Adoption

In 2007, Carolyn Cavanaugh shared the story of how she and her husband adopted their son from Korea. It was a tale of joy and of learning forgiveness. As we'll see in the following update, the legacy that began in 1924 when her father was adopted has not yet ended.

About four years ago, the phone rang. It was our son, asking if we still had any of his old toys. He and his wife had become foster parents for four young children. 

We said yes, and planned a quick trip from Michigan to Tennessee to deliver the them and meet our foster grandchildren. 

This was not their first time as foster parents. Some experiences were very brief, some ended in the children being adopted by other families. We didn't always get updates on the children, but we prayed they were thriving in good homes.

The path to becoming a foster parent is very rigorous, about the same as for adoption. It's not easy to handle children who've been in less-than-ideal situations. I admire foster parents so much because they try to help troubled kids. 

We arrived at their home at suppertime. Our son introduced us to the children between bites of pizza. The youngest was a six-month old baby. Her brother and sisters were two, four, and six years old -- all eager for us to play with them.

After eating, my son asked me to wash the four-year-old's hands. We went into the bathroom, I turned on the water, and she looked up at me with big, innocent eyes and asked, “Are you Grandma?” 

Oh my! I gulped and tried to think of an answer, since we weren’t yet officially Grandpa and Grandma, only FOSTER Grandpa and Grandma. I evaded the issue until I could talk to our son. 

He said they'd been telling the kids, "Grandpa and Grandma are coming," so yes, I was a Grandma. Wow! The thought overwhelmed me. I’m suddenly a Grandma four times over!

The next morning they were all up early, ready to play. Soon all four were bouncing and crawling around on our bed. What a hoot! This Grandpa and Grandma gig could be fun!

Too soon, it was time to head home. A bigger piece of our hearts was left in Tennessee, and we began to seriously consider moving there. 

The old saying, “Man plans, God laughs,” became very apparent to us. Not long after our trip, my husband learned he was being laid off. But then, a couple days later, he was offered a position with the same company . . . in Nashville!

From our new vantage point we were able to follow first-hand the court proceedings for our son and daughter-in-law to adopt the children. There were many ups and downs, with progress being made by fits and starts.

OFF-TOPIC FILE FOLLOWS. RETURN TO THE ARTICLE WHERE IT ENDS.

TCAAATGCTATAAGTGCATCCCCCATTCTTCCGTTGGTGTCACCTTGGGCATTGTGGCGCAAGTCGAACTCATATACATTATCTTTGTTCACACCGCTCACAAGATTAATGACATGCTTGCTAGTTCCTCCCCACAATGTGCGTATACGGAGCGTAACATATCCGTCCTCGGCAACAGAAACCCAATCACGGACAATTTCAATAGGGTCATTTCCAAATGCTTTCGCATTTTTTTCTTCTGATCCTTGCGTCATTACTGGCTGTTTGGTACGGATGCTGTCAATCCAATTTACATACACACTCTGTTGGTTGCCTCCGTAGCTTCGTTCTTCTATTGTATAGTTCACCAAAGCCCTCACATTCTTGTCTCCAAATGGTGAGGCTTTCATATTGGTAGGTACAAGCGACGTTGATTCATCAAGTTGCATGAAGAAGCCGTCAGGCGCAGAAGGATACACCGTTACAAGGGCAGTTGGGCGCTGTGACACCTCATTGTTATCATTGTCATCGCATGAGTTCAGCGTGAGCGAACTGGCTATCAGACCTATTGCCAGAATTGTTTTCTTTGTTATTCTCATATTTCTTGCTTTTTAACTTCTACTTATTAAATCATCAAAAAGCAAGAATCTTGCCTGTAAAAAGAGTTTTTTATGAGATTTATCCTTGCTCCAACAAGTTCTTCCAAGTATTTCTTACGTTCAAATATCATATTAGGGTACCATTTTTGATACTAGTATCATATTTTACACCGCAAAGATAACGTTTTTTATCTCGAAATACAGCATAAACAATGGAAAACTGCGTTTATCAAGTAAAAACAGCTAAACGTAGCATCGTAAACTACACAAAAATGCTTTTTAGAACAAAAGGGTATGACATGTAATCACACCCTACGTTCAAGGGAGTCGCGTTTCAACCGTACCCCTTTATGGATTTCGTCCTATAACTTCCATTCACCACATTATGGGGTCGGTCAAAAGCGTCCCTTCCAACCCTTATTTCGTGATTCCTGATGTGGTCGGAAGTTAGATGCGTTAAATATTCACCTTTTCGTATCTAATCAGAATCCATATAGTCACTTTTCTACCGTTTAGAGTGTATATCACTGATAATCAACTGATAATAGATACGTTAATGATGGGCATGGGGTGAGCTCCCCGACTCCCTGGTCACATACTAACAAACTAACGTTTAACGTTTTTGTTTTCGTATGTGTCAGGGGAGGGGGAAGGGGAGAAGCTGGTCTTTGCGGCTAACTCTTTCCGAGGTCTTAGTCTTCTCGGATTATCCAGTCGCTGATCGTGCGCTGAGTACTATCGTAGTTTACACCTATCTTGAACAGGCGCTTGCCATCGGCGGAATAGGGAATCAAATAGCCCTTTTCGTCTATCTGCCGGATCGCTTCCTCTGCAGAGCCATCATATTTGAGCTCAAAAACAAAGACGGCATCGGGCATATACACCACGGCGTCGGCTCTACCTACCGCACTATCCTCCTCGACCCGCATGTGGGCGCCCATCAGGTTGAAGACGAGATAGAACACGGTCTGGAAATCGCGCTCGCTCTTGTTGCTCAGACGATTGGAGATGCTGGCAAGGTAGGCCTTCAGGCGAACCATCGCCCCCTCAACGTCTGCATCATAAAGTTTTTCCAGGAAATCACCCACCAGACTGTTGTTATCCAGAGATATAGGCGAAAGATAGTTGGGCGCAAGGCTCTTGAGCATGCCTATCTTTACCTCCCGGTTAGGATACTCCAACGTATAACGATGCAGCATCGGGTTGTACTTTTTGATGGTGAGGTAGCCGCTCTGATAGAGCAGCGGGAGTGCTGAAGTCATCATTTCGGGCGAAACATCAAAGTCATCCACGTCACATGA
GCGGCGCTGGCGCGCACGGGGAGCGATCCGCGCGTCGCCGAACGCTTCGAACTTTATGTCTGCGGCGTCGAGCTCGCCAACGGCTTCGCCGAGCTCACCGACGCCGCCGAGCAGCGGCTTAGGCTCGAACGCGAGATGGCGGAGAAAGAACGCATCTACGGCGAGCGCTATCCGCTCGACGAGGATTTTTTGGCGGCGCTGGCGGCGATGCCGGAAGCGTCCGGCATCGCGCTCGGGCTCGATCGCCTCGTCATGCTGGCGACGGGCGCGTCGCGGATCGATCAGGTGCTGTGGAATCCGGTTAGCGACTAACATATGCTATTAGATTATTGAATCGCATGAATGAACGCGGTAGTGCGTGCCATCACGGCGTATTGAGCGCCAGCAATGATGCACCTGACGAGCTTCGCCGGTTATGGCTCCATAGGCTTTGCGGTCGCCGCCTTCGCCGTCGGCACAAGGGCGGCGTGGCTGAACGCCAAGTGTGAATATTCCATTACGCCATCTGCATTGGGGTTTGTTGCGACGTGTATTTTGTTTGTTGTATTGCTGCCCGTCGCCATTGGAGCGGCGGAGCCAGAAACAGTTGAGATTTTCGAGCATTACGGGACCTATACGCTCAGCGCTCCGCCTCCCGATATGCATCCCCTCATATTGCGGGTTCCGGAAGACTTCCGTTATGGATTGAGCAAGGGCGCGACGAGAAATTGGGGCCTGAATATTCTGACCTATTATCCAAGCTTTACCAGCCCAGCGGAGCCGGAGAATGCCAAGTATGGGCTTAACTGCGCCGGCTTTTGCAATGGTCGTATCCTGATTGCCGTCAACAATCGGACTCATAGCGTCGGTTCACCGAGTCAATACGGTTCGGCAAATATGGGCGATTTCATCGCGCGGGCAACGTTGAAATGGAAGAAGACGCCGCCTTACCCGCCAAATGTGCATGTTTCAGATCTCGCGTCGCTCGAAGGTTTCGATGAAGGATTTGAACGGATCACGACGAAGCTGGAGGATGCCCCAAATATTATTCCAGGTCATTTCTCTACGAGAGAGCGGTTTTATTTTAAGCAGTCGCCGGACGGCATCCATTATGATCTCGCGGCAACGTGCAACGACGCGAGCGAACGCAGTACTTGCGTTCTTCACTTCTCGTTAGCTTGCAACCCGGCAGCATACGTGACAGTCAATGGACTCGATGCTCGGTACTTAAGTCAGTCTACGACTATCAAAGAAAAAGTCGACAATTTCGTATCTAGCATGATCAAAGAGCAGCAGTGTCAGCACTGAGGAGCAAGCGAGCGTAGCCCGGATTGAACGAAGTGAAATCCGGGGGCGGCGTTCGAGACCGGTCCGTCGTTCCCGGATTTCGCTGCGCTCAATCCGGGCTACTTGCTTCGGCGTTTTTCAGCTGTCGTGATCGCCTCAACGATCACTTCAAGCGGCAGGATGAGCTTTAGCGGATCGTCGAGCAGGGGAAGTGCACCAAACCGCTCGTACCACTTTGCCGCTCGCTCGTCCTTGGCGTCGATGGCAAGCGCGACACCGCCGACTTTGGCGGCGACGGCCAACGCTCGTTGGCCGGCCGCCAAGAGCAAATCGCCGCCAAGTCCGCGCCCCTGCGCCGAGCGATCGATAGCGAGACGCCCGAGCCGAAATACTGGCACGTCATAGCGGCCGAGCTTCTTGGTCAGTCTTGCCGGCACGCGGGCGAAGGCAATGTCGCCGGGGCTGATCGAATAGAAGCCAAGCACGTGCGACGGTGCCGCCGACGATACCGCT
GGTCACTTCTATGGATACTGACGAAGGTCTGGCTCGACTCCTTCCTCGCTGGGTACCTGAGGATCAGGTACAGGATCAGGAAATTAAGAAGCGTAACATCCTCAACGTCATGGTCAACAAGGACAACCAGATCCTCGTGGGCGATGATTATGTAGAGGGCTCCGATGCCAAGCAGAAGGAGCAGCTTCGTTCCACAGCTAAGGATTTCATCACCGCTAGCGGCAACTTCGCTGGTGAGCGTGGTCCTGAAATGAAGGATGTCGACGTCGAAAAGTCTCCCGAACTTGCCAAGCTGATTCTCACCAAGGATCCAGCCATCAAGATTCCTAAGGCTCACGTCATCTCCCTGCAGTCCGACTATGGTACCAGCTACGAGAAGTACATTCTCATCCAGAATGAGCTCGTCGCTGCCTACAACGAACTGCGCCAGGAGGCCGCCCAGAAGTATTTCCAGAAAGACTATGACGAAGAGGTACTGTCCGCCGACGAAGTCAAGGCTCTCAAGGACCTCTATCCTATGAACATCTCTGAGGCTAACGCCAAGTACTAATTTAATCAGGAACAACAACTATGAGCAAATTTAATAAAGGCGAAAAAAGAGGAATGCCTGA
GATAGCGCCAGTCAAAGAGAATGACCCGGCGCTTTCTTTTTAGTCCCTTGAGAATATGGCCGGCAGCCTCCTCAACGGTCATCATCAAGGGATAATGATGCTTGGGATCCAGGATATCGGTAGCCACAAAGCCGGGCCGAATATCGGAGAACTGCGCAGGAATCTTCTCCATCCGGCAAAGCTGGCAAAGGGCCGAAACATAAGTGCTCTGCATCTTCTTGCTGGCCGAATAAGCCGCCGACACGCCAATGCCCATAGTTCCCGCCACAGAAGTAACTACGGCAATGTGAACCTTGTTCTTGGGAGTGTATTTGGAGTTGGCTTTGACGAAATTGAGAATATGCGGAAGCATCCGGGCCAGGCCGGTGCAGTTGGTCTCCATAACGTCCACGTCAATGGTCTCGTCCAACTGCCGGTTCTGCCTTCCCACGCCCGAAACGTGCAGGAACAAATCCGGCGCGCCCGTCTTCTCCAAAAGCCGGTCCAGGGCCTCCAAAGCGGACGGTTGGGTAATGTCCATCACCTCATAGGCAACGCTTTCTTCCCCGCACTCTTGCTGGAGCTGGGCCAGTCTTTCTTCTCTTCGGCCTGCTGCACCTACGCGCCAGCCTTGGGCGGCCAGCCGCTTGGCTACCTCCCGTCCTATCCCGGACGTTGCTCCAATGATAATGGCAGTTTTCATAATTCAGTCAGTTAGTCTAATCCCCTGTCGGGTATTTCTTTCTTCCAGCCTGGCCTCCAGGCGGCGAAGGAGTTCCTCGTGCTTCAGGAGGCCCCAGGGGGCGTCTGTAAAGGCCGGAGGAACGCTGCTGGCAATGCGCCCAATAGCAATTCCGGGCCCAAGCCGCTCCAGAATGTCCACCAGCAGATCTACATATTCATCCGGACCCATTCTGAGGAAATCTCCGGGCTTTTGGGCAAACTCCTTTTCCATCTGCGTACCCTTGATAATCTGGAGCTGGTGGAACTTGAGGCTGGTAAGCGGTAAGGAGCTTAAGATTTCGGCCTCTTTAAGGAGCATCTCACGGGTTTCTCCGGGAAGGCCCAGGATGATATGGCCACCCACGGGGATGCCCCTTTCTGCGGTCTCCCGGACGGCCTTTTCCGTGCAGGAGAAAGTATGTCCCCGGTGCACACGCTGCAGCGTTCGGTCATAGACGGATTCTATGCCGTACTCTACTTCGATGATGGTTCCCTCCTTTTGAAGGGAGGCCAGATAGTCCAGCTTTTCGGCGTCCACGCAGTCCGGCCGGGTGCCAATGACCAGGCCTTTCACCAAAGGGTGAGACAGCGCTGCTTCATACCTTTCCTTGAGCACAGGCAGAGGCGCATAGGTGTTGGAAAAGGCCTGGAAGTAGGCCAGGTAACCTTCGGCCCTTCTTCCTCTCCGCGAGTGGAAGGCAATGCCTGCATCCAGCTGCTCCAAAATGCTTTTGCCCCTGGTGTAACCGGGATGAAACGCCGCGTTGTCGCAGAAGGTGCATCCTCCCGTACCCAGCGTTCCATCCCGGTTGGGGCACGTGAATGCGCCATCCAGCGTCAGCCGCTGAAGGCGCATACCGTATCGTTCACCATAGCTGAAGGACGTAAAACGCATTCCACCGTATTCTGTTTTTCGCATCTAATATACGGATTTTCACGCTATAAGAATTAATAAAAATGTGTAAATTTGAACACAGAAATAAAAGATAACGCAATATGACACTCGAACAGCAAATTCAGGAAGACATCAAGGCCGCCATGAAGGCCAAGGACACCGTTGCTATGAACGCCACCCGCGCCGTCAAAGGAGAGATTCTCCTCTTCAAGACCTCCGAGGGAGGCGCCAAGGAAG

In November of 2012, my husband and I watched the kids for a week while Mommy and Daddy took a trip. Being over the Thanksgiving holiday, this kept Grandpa and Grandma busy!

While still "recovering" from this adventure, a text message arrived on the following Tuesday saying, “Congratulations, Grandma! The adoptions are finalized!” 

Was the wait really over? Were they finally and forever part of the family? It was so hard to believe, but our praises ascended to God. 

Christmas that year was certainly extra special. Since then, the grandkids have really settled in. Three out of four are now in school. They've all come a long way, and we're so proud of them.

It's been amazing to see the hand of God at work, even when it has required patience and looking back with a clearer eye than when you're in the midst of the situation. 

Thus continues the story of building a family through love, acceptance, and adoption. A number of cousins, great-nieces and nephews, and others have joined my family through adoption. It all began with the adoption of my father as a very young infant by a young couple, Alex and Edwina Wingeier, ninety years ago.

Who knows what the Lord has in store for our family as the years go on? Stay tuned! God is not finished with us yet.

For the most part, our mailbox at the Post Office contains checks, bills, and advertisements, but very little personal correspondence. That's why a pink, hand-written envelope stood out this week. Inside was a thank-you card. What had we ever done for Crystal in West Virginia?

Turns out she wanted to express gratitude to us "for defending our unborn neighbors," and to share her testimony. She wrote:

I am a birthmother in open adoption. I placed my only child with a wonderful adoptive family I chose for him at the time of his birth 11 years ago.

Since then we have formed a loving, open relationship. We stay in touch by email and snail mail, telephone, and visits a few times a year. They consider me a part of their extended family. He knows the "whole" story and calls me by my first name. He won't have to wonder who he is biologically, or suffer the "primal wound" symptoms that those in the closed adoption system endure.

I chose adoption for his life because I have no family here. . . . He is safe, loved, and has a beautiful stable family that love me too.

I saw the hand of God move during my crisis pregnancy and my prayers are for every unborn child and person in a crisis pregnancy on this earth.

I pray that our story will move others by giving them an option of life and still being able to show love to their child.

I thank God my son is safe.

We thank God too! What a wonderful testimony of the blessing of adoption. As she noted from Deuteronomy 30:19, "Choose life so that you and your children may live."

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